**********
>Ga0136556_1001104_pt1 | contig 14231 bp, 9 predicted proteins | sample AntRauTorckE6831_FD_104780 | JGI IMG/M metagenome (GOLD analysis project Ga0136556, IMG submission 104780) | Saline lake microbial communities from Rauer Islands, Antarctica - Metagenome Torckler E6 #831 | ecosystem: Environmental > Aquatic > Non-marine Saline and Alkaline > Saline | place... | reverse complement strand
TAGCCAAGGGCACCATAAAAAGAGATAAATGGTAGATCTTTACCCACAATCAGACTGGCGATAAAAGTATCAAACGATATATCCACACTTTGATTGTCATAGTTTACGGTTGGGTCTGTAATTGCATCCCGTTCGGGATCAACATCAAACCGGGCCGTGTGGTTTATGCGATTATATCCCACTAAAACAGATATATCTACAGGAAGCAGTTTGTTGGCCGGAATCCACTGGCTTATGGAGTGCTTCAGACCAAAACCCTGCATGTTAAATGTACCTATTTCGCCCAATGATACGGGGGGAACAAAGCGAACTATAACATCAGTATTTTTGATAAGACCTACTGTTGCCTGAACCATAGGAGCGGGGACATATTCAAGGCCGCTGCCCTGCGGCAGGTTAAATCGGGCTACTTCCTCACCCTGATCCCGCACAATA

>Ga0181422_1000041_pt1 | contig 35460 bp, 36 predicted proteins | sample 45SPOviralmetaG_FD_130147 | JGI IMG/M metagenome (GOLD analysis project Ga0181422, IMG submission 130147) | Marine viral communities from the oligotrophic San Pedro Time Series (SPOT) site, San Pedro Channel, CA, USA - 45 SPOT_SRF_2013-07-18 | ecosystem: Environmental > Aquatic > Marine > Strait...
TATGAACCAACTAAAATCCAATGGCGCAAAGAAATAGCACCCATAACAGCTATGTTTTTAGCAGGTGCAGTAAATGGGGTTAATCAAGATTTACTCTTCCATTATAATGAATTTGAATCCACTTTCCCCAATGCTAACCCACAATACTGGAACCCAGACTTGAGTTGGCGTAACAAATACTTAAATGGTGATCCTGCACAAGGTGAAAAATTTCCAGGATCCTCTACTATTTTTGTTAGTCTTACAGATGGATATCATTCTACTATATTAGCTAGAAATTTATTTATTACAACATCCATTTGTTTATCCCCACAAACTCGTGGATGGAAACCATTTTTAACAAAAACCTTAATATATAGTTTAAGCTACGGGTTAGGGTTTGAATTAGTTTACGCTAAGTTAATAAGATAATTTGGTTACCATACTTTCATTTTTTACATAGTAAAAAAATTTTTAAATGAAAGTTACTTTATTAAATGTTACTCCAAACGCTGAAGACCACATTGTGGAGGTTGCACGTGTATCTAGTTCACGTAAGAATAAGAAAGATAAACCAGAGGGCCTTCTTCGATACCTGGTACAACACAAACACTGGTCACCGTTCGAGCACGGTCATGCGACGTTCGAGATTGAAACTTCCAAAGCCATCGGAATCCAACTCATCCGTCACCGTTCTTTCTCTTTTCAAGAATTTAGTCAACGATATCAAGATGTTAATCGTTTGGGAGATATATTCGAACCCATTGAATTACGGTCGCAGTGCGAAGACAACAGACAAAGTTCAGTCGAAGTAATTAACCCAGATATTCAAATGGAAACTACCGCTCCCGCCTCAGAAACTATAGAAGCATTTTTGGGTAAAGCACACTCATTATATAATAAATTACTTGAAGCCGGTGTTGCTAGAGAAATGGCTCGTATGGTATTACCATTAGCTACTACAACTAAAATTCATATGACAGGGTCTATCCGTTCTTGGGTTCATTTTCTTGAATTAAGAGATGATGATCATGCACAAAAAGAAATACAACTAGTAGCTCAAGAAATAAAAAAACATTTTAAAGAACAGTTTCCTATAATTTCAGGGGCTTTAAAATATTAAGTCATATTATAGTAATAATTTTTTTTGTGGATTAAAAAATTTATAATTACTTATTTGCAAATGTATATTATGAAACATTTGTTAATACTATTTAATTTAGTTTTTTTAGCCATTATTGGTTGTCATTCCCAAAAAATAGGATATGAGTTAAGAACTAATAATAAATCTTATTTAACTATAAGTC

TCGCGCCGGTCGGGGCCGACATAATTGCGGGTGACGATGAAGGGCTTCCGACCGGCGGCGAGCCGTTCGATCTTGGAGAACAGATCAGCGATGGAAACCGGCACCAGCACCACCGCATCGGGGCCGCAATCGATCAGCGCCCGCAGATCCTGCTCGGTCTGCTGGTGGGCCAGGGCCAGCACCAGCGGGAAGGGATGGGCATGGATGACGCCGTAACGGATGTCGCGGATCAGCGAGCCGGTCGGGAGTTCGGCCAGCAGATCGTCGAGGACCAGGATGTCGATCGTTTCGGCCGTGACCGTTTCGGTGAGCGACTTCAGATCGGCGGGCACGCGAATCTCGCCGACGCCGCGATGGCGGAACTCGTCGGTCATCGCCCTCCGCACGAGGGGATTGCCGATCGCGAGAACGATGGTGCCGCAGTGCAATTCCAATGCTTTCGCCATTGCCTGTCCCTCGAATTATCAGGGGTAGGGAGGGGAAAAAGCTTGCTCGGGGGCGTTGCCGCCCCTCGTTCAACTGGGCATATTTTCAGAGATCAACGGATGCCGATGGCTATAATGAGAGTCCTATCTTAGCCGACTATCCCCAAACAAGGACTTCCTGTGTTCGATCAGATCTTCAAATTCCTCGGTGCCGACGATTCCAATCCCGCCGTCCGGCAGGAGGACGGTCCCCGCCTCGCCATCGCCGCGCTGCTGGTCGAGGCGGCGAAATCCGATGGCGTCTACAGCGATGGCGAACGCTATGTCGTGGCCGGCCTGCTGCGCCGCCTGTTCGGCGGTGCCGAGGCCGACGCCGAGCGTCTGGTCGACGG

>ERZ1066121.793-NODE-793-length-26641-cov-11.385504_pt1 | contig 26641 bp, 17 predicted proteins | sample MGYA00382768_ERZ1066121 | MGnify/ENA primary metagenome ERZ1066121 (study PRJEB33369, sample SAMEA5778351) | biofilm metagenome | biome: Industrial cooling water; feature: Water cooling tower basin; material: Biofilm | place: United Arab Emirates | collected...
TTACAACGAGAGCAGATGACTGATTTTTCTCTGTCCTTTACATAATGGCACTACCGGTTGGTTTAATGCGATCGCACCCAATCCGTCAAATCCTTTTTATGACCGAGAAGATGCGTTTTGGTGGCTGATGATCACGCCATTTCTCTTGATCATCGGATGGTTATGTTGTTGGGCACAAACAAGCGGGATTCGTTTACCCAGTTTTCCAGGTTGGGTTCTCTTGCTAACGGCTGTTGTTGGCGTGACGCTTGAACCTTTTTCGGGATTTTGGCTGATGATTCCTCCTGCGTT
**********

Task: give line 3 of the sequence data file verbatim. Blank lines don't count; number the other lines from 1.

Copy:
>Ga0181422_1000041_pt1 | contig 35460 bp, 36 predicted proteins | sample 45SPOviralmetaG_FD_130147 | JGI IMG/M metagenome (GOLD analysis project Ga0181422, IMG submission 130147) | Marine viral communities from the oligotrophic San Pedro Time Series (SPOT) site, San Pedro Channel, CA, USA - 45 SPOT_SRF_2013-07-18 | ecosystem: Environmental > Aquatic > Marine > Strait...